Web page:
Pauling’s private relationship with Kennedy and Khruschev was in many ways quite similar. Pauling condemned both men for their roles in continuing their country’s nuclear testing program, and he held both accountable in bringing the programs to an end. And though his approach to non-nuclear issues with the two men differed a bit, he felt consistently emboldened to take a direct path in expressing his concerns.

In his public relationship with these two individuals, Pauling’s approach at times bordered on the theatrical. Pauling wanted action to be taken, and he knew that the best way to achieve that was to be bold and to make people notice. Our next post will explore this in greater detail.

The Paulings and the Kennedys

White House Dinner Menu, April 29, 1962.

White House Dinner Menu. April 29, 1962.

Mrs. Kennedy said, ‘Dr. Pauling do you think that it is right to march back and forth out there in front of the White House carrying a sign and cause Caroline to say, Mummy, what has Daddy done wrong now?’ I thought that was pretty clever.
-Linus Pauling. NOVA Interview. June 1977.

The “thousand days” of the John F. Kennedy administration were surely among the most turbulent of the twentieth century. The Bay of Pigs Invasion, the Cuban Missile Crisis and the escalation of the Vietnam War, among other historically important events, served to heighten the sense of emergency that had been fomenting in mainstream American culture since the conclusion of the second World War.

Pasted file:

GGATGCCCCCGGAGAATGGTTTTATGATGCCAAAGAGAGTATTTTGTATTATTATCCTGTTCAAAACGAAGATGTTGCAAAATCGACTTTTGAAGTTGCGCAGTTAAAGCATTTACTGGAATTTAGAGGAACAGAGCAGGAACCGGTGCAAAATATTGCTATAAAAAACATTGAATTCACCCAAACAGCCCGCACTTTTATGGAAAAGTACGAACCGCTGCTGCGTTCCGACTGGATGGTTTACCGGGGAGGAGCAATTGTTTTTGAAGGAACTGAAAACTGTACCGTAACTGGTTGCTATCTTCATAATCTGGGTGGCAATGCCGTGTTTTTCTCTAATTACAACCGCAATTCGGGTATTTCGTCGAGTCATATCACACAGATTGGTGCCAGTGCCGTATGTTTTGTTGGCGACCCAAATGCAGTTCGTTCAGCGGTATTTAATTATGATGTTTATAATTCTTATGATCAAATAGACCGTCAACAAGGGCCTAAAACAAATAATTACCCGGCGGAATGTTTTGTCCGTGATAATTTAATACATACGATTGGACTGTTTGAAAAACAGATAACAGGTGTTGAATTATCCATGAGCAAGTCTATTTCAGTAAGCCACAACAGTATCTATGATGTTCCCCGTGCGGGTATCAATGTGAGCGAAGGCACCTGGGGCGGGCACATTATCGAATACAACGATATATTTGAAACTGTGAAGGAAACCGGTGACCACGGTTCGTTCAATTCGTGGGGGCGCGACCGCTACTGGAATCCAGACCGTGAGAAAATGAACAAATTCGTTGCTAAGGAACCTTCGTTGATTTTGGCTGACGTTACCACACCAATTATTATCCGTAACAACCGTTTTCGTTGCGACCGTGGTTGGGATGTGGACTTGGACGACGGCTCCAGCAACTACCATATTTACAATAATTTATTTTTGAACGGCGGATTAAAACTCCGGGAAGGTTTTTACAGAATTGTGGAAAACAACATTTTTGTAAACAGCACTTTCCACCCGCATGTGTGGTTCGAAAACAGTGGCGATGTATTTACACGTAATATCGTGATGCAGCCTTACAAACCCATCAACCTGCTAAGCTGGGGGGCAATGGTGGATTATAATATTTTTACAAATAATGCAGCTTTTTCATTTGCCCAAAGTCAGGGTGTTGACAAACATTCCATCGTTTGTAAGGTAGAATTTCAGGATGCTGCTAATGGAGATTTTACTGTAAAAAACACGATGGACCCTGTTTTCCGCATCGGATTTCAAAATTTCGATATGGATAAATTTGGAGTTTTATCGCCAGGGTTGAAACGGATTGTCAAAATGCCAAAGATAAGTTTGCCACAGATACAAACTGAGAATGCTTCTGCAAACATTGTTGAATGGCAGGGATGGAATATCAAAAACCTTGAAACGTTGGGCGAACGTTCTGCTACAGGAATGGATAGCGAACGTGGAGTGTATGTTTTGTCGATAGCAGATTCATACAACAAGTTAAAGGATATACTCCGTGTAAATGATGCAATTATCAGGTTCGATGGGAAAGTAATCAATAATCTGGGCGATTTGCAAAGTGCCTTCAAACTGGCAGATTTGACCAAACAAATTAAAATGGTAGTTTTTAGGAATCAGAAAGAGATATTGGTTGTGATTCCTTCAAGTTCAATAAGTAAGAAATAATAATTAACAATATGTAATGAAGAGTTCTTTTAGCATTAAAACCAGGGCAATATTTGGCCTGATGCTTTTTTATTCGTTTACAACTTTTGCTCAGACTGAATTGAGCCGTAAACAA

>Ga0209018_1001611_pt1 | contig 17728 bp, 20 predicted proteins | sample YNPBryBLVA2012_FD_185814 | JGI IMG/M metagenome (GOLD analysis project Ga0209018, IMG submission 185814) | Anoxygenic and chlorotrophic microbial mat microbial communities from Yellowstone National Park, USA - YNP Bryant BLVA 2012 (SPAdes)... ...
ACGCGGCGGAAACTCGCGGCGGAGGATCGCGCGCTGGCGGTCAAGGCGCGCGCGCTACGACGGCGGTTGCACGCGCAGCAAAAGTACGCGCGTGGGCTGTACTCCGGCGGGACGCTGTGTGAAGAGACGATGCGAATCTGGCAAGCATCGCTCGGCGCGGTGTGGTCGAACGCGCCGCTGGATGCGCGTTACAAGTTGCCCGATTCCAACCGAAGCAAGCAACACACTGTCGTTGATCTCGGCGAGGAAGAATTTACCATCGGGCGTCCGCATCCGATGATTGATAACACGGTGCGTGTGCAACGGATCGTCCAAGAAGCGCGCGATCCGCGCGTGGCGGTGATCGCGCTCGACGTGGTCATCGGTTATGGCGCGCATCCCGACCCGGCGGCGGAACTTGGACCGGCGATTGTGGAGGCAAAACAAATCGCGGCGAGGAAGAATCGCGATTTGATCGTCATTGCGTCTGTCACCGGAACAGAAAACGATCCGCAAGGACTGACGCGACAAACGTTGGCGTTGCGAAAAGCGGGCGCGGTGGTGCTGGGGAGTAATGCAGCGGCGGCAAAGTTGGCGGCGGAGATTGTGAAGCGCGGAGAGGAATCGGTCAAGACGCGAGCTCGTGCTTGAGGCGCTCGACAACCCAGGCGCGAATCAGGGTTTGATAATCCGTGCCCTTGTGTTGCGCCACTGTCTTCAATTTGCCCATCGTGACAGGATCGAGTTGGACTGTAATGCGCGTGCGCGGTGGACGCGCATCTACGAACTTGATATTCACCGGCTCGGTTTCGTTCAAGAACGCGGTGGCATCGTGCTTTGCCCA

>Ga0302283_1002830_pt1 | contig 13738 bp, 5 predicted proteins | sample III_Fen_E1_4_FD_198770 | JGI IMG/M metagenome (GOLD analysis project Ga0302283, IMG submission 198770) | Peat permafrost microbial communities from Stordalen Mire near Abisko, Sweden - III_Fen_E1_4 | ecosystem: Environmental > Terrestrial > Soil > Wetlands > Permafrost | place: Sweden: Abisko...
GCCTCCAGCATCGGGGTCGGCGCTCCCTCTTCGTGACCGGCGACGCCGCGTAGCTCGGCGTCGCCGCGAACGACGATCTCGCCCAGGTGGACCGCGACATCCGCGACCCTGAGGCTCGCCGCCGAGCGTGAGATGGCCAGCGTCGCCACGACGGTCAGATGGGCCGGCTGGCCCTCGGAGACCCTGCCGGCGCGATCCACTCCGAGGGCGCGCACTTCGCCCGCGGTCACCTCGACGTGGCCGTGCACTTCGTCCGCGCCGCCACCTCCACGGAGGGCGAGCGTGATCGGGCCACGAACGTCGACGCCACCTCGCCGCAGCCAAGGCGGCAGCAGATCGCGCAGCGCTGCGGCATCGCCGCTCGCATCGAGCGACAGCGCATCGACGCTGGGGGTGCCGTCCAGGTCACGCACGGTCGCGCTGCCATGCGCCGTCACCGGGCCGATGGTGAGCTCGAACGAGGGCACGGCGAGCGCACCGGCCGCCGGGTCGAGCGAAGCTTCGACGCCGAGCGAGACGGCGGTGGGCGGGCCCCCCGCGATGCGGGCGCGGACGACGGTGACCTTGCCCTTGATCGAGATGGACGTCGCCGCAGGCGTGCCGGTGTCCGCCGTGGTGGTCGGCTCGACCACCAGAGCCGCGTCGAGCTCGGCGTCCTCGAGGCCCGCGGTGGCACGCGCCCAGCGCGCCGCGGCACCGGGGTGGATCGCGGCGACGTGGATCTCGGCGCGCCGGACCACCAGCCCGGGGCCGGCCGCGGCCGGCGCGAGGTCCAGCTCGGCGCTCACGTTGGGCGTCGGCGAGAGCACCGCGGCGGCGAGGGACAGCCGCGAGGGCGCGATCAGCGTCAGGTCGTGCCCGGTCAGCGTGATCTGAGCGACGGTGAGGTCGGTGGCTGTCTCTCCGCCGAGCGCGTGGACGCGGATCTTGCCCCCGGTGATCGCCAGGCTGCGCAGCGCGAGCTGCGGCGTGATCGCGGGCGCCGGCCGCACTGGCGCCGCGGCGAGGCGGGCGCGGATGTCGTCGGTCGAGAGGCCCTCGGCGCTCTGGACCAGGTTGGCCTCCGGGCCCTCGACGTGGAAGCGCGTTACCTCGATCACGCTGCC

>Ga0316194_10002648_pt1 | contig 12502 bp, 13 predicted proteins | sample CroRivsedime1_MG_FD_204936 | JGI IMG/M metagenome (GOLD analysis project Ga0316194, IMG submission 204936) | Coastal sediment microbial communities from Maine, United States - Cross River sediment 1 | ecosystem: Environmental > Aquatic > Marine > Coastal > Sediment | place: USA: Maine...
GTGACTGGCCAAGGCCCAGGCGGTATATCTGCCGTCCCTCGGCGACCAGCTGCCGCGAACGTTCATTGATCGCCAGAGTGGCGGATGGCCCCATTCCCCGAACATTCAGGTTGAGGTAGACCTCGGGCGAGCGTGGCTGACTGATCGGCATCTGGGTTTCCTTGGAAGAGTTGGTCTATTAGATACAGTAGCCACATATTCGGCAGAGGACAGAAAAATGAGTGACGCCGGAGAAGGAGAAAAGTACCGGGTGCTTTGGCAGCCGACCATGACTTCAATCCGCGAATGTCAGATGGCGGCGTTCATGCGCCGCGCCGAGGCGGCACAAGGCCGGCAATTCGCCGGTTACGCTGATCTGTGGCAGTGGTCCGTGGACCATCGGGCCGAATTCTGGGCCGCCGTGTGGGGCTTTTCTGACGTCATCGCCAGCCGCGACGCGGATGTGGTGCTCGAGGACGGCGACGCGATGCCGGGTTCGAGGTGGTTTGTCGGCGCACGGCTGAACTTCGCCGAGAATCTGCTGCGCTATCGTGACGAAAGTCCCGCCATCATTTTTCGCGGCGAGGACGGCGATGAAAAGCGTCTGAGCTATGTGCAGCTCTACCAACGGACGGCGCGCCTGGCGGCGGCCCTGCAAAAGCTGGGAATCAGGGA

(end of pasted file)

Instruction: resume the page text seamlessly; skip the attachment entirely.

The sense of turmoil, international tension and cultural conflict that characterized JFK’s presidency is encapsulated by a series of highly-emotional communications between Linus Pauling, Ava Helen Pauling, John F. Kennedy and Jacqueline Kennedy, from the President’s inauguration in 1961 to his assassination in 1963.

As was the case with many Americans, Pauling greeted Kennedy’s election with a sense of optimism and hope. Shortly after the President’s inauguration, Pauling sent Kennedy a short note:

“I am happy to join in welcoming you and congratulating you. You are our great hope for peace in the world.”

The Paulings’ positive attitude toward their country’s new chief executive would not last long. In July of 1961, Ava Helen sent a letter to Mrs. Kennedy explaining the dangers of Strontium-90 and its effects on children. This opened a steady (if one-sided) line of communication between the Kennedys and the Paulings which would continue for the better part of the next three years.

Linus Pauling’s early letters were rather technical in tone, outlining the scientific argument against nuclear weapons testing and urging the President (“with all the intensity that I can muster”) to avoid threats of violent conflict at all cost. Later letters, dating from January and March of 1962, through early 1963, convey a similar message, but grow increasingly angry in their wording. To wit, this extract from Linus Pauling to President Kennedy, written on March 1, 1962 and later made public, arguing vehemently against the broadening of the nation’s Cold War-era nuclear weapons testing policies: